Hurricane Sandy is a late-season tropical cyclone formed near Jamaica on October 24, 2012. After wreaking havoc and killing 67 people across the Caribbean and Cuba, the "superstorm" made landfall on the northeastern coast of the United States, becoming one of the biggest storms ever to hit the nation. It has affected some 50 million North Americans. As of November 6, it had killed at least 113 in the US, damaged thousands of homes, caused fires, power outages and oil spills.
Iconic Jersey shore reels after Hurricane Sandy
Home to Snooki and 'The Sopranos', Americans lament destruction of beloved seaside enclave
It is an American icon, the backdrop to 1,000 stories - where Tony Soprano's nightmares unfolded, where Snooki and The Situation brought reality TV to the ocean's edge, and where Bruce Springsteen conjured a world of love and loss with a girl named, incongruously, Sandy.
But after the storm of the same name passed through last week, the seaside towns of the Jersey shore have been upended, and some of the boardwalks have been pushed into the sea.
Those who live there, those who spent their childhood weekends there and those who experience its stories from afar are asking different versions of the same question: What happens now?
All along New Jersey's 204-kilometre coastline, the storm wrecked communities rich and poor, from multimillion-dollar homes in Bay Head and Mantoloking to working-class bay-front bungalows.
Boardwalks were trashed and a roller coaster was dumped into the ocean. The worst damage was nearest the sea, but winds and water wrecked thousands of homes several kilometres inland as well. Damage assessments are still being made.
"Who ever thought they'd see a roller coaster in Seaside Heights in the ocean?" New Jersey Governor Chris Christie said. He vowed to help rebuild the shore, while cautioning it might not look exactly the same.
For many people, the Jersey shore is much more than a place; it's an identity, a brand, an attitude. It's where Christie, while on a stroll with his family, lashed out at a heckler last summer.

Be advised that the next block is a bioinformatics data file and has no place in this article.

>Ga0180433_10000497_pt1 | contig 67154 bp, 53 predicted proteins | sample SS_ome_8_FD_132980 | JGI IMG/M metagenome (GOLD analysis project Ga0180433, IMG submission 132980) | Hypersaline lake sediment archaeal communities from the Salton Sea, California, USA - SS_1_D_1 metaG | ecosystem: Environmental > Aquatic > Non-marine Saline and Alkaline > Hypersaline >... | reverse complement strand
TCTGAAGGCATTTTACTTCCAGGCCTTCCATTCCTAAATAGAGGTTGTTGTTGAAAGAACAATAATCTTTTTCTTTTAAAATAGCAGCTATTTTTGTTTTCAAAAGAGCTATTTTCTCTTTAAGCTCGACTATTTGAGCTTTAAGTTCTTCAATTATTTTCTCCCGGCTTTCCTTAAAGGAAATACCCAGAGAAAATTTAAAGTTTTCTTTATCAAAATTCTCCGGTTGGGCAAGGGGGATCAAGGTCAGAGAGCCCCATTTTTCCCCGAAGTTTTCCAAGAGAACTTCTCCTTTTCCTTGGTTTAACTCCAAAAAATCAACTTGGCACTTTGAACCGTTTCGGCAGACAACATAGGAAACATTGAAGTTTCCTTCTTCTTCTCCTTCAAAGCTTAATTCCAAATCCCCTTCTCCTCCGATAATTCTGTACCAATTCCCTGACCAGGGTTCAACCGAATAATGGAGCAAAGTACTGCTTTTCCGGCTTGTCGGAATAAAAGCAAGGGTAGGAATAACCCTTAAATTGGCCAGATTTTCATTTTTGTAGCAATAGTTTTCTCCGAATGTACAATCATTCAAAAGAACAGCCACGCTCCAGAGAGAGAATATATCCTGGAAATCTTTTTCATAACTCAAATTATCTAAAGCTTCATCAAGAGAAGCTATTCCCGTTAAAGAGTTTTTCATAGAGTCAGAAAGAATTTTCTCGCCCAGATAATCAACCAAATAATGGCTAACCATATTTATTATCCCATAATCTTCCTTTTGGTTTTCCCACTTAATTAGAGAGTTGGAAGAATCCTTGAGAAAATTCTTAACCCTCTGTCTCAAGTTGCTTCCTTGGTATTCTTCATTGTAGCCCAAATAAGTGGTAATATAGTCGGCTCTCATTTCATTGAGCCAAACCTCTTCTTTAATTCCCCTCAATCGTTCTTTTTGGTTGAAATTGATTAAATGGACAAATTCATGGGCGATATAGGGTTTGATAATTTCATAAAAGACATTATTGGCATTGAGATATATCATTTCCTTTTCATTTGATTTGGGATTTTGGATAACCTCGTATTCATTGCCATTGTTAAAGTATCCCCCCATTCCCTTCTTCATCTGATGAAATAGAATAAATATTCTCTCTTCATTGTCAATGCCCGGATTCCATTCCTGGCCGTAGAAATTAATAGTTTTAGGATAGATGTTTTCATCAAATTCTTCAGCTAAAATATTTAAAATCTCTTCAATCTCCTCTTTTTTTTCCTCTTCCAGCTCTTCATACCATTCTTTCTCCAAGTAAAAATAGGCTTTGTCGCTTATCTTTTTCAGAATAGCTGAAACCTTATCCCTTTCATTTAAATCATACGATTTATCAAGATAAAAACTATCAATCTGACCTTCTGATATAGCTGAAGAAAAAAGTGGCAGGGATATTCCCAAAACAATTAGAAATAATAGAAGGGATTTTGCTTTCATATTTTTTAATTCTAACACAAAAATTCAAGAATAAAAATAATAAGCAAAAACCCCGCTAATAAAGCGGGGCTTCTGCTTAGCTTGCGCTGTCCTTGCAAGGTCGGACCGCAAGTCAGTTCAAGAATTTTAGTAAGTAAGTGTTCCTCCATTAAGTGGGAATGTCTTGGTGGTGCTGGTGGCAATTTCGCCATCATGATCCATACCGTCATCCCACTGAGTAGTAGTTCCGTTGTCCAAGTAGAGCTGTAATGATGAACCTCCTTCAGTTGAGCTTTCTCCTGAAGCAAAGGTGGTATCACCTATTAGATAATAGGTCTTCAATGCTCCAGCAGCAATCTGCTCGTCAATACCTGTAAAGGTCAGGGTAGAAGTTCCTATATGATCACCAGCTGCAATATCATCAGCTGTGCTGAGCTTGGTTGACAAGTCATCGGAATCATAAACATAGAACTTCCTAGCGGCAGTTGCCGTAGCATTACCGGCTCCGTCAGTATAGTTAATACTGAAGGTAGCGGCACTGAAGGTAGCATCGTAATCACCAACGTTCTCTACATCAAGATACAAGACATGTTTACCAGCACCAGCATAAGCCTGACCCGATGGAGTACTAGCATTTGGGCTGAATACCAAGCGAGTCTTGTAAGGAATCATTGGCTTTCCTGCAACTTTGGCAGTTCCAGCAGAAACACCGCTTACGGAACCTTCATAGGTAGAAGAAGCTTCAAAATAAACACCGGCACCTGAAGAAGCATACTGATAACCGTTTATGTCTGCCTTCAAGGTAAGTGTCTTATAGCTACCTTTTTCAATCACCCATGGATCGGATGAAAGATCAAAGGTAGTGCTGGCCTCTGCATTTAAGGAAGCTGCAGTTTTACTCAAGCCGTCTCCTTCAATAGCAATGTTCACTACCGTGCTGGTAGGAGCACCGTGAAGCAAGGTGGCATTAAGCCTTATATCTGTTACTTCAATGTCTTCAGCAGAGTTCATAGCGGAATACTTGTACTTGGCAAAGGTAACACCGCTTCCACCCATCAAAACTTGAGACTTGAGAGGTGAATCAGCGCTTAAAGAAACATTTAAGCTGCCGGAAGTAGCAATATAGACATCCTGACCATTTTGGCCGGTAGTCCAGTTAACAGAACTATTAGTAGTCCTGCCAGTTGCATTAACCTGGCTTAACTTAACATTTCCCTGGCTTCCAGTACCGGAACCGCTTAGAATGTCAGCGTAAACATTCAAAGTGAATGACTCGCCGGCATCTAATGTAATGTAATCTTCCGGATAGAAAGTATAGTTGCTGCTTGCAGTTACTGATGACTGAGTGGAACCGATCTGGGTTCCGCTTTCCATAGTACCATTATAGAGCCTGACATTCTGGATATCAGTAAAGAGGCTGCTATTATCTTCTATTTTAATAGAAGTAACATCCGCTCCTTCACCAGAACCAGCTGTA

It's also the economic engine that powers New Jersey's US$35.5 billion tourism industry.
The real Jersey shore is the setting for MTV's Jersey Shore reality show about a group of foul-mouthed, hard-partying, 20-something Italian-Americans, which has enshrined big hair and fist-pumping as part of New Jersey pop culture.
A young Jon Bon Jovi shot one of his first music videos atop a restroom pavilion on the Seaside Heights boardwalk in 1985. Richie Sambora played the guitar solo to In and Out of Love in a Seaside Heights lifeboat.
"It's gone. The entire Jersey shore that I knew is gone," Bon Jovi said on NBC's Today show, hours before he and Springsteen headlined a televised concert on Friday to raise money for hurricane victims.
Atlantic City built the world's first boardwalk as a way to keep guests from tracking sand into beachfront hotels. A small portion of that Boardwalk - now a formal street name - was destroyed in the storm, although the Boardwalk in front of the nine oceanfront casinos were intact.
In Wildwood, the widest beaches in New Jersey (almost a kilometre from the boardwalk to the water in some spots), helped protect the famous boardwalk amusements in what is routinely voted as the Jersey shore's most popular beach.
Will Morey, president of Morey's Piers, said his amusement park rides sustained some electrical damage from flooding, but that they would be fixed well before the next summer.
"This is a part of our culture; it's deep in the soul of Jersey," he said. "
The pounding surf wrecked part or all of the boardwalks in Belmar, Sea Girt, and Point Pleasant Beach. Walkways in Asbury Park, about which Springsteen often wrote, and Ocean City sustained lesser damage.
"It's like someone washed my childhood away," said Kimberly Blackburn, who grew up at the Jersey shore. "That's how it feels. It's like this storm literally just came and washed it all away."